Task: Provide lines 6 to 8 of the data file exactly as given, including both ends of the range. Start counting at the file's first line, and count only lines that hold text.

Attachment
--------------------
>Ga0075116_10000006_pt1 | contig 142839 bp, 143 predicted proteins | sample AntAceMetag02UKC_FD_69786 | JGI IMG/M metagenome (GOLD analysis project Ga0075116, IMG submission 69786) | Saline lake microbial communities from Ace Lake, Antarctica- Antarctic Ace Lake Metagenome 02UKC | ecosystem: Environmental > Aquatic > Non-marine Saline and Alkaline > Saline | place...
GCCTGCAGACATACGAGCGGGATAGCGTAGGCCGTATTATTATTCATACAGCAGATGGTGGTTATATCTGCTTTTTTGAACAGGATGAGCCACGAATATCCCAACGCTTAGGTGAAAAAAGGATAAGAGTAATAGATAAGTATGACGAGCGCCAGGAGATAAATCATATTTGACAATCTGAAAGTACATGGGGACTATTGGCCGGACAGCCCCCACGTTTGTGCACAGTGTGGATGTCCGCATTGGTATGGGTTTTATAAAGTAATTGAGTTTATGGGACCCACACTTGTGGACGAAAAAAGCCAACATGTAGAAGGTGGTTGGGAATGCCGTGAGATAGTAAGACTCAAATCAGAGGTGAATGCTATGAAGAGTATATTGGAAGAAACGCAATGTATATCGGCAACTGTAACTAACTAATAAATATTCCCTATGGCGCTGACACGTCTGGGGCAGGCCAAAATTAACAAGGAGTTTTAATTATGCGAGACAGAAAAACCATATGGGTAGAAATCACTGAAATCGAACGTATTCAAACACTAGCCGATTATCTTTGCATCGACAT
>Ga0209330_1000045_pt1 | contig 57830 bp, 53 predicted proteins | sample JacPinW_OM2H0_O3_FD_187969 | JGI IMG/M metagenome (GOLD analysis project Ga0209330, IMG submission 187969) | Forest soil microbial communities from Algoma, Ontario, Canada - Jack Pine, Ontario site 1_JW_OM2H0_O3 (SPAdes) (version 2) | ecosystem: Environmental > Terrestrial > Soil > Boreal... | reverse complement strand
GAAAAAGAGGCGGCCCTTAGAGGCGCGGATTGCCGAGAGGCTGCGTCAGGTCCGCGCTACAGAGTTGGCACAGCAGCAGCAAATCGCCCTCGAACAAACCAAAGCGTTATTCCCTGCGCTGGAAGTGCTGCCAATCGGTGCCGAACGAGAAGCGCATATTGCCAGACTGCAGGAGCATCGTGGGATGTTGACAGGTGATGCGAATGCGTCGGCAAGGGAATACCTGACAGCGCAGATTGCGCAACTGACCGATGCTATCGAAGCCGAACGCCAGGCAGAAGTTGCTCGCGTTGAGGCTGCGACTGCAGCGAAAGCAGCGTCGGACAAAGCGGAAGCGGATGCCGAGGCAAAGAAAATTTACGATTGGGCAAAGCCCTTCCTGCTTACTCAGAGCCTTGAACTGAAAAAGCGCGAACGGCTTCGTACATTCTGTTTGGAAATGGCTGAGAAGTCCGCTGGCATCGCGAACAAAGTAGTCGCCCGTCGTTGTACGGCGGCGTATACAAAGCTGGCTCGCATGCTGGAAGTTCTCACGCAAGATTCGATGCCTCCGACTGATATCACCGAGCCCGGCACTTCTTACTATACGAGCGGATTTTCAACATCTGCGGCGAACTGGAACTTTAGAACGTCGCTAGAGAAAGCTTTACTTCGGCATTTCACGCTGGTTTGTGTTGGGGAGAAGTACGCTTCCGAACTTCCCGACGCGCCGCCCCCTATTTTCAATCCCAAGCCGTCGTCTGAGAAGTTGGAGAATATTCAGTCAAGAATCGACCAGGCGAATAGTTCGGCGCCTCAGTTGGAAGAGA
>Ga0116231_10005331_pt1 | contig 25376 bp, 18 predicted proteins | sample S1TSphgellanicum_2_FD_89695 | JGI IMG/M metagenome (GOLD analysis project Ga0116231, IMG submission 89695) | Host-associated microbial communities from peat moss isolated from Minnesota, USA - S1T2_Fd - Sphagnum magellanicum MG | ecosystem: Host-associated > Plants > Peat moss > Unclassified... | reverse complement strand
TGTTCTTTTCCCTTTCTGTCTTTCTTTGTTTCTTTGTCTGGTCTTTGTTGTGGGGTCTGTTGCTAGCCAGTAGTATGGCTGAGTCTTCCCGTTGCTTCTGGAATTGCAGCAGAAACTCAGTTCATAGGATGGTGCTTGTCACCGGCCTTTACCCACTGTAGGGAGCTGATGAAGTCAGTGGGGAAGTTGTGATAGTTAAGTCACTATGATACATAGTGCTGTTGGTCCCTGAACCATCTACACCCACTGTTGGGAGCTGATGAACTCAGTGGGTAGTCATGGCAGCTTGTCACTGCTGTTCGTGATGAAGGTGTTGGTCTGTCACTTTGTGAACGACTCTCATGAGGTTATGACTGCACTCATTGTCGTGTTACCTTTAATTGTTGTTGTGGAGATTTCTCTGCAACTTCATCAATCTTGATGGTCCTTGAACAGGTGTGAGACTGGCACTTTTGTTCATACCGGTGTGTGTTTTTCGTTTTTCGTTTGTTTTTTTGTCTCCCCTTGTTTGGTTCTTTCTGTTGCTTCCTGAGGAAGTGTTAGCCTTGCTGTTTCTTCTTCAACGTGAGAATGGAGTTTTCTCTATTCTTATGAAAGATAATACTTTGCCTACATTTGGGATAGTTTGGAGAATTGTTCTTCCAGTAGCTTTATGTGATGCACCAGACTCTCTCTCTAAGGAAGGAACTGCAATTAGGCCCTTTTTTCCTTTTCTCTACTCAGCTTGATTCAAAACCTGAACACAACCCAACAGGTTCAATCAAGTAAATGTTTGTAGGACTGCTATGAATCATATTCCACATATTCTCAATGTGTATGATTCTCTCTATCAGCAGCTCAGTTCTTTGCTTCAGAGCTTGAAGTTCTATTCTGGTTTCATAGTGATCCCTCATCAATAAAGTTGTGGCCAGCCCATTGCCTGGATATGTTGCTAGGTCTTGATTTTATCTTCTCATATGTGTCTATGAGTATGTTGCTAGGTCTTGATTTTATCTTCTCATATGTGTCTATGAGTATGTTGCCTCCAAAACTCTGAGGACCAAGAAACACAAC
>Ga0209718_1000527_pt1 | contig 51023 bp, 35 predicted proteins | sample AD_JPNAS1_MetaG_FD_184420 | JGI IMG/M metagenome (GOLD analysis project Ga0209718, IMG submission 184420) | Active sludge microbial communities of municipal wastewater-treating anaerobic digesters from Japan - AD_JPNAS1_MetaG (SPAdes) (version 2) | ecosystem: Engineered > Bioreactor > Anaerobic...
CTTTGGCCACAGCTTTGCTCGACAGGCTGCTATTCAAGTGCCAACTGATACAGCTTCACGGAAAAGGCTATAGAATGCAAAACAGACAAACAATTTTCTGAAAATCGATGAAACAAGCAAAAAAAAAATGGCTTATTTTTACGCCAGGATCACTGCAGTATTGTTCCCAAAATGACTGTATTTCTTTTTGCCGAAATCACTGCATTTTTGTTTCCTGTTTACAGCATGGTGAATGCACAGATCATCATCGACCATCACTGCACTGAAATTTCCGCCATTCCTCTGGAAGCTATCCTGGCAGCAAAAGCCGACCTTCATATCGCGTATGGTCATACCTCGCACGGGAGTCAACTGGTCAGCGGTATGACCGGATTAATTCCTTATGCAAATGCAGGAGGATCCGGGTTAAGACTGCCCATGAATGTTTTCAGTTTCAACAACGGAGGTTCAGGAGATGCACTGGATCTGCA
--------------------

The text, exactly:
TGTTCTTTTCCCTTTCTGTCTTTCTTTGTTTCTTTGTCTGGTCTTTGTTGTGGGGTCTGTTGCTAGCCAGTAGTATGGCTGAGTCTTCCCGTTGCTTCTGGAATTGCAGCAGAAACTCAGTTCATAGGATGGTGCTTGTCACCGGCCTTTACCCACTGTAGGGAGCTGATGAAGTCAGTGGGGAAGTTGTGATAGTTAAGTCACTATGATACATAGTGCTGTTGGTCCCTGAACCATCTACACCCACTGTTGGGAGCTGATGAACTCAGTGGGTAGTCATGGCAGCTTGTCACTGCTGTTCGTGATGAAGGTGTTGGTCTGTCACTTTGTGAACGACTCTCATGAGGTTATGACTGCACTCATTGTCGTGTTACCTTTAATTGTTGTTGTGGAGATTTCTCTGCAACTTCATCAATCTTGATGGTCCTTGAACAGGTGTGAGACTGGCACTTTTGTTCATACCGGTGTGTGTTTTTCGTTTTTCGTTTGTTTTTTTGTCTCCCCTTGTTTGGTTCTTTCTGTTGCTTCCTGAGGAAGTGTTAGCCTTGCTGTTTCTTCTTCAACGTGAGAATGGAGTTTTCTCTATTCTTATGAAAGATAATACTTTGCCTACATTTGGGATAGTTTGGAGAATTGTTCTTCCAGTAGCTTTATGTGATGCACCAGACTCTCTCTCTAAGGAAGGAACTGCAATTAGGCCCTTTTTTCCTTTTCTCTACTCAGCTTGATTCAAAACCTGAACACAACCCAACAGGTTCAATCAAGTAAATGTTTGTAGGACTGCTATGAATCATATTCCACATATTCTCAATGTGTATGATTCTCTCTATCAGCAGCTCAGTTCTTTGCTTCAGAGCTTGAAGTTCTATTCTGGTTTCATAGTGATCCCTCATCAATAAAGTTGTGGCCAGCCCATTGCCTGGATATGTTGCTAGGTCTTGATTTTATCTTCTCATATGTGTCTATGAGTATGTTGCTAGGTCTTGATTTTATCTTCTCATATGTGTCTATGAGTATGTTGCCTCCAAAACTCTGAGGACCAAGAAACACAAC
>Ga0209718_1000527_pt1 | contig 51023 bp, 35 predicted proteins | sample AD_JPNAS1_MetaG_FD_184420 | JGI IMG/M metagenome (GOLD analysis project Ga0209718, IMG submission 184420) | Active sludge microbial communities of municipal wastewater-treating anaerobic digesters from Japan - AD_JPNAS1_MetaG (SPAdes) (version 2) | ecosystem: Engineered > Bioreactor > Anaerobic...
CTTTGGCCACAGCTTTGCTCGACAGGCTGCTATTCAAGTGCCAACTGATACAGCTTCACGGAAAAGGCTATAGAATGCAAAACAGACAAACAATTTTCTGAAAATCGATGAAACAAGCAAAAAAAAAATGGCTTATTTTTACGCCAGGATCACTGCAGTATTGTTCCCAAAATGACTGTATTTCTTTTTGCCGAAATCACTGCATTTTTGTTTCCTGTTTACAGCATGGTGAATGCACAGATCATCATCGACCATCACTGCACTGAAATTTCCGCCATTCCTCTGGAAGCTATCCTGGCAGCAAAAGCCGACCTTCATATCGCGTATGGTCATACCTCGCACGGGAGTCAACTGGTCAGCGGTATGACCGGATTAATTCCTTATGCAAATGCAGGAGGATCCGGGTTAAGACTGCCCATGAATGTTTTCAGTTTCAACAACGGAGGTTCAGGAGATGCACTGGATCTGCA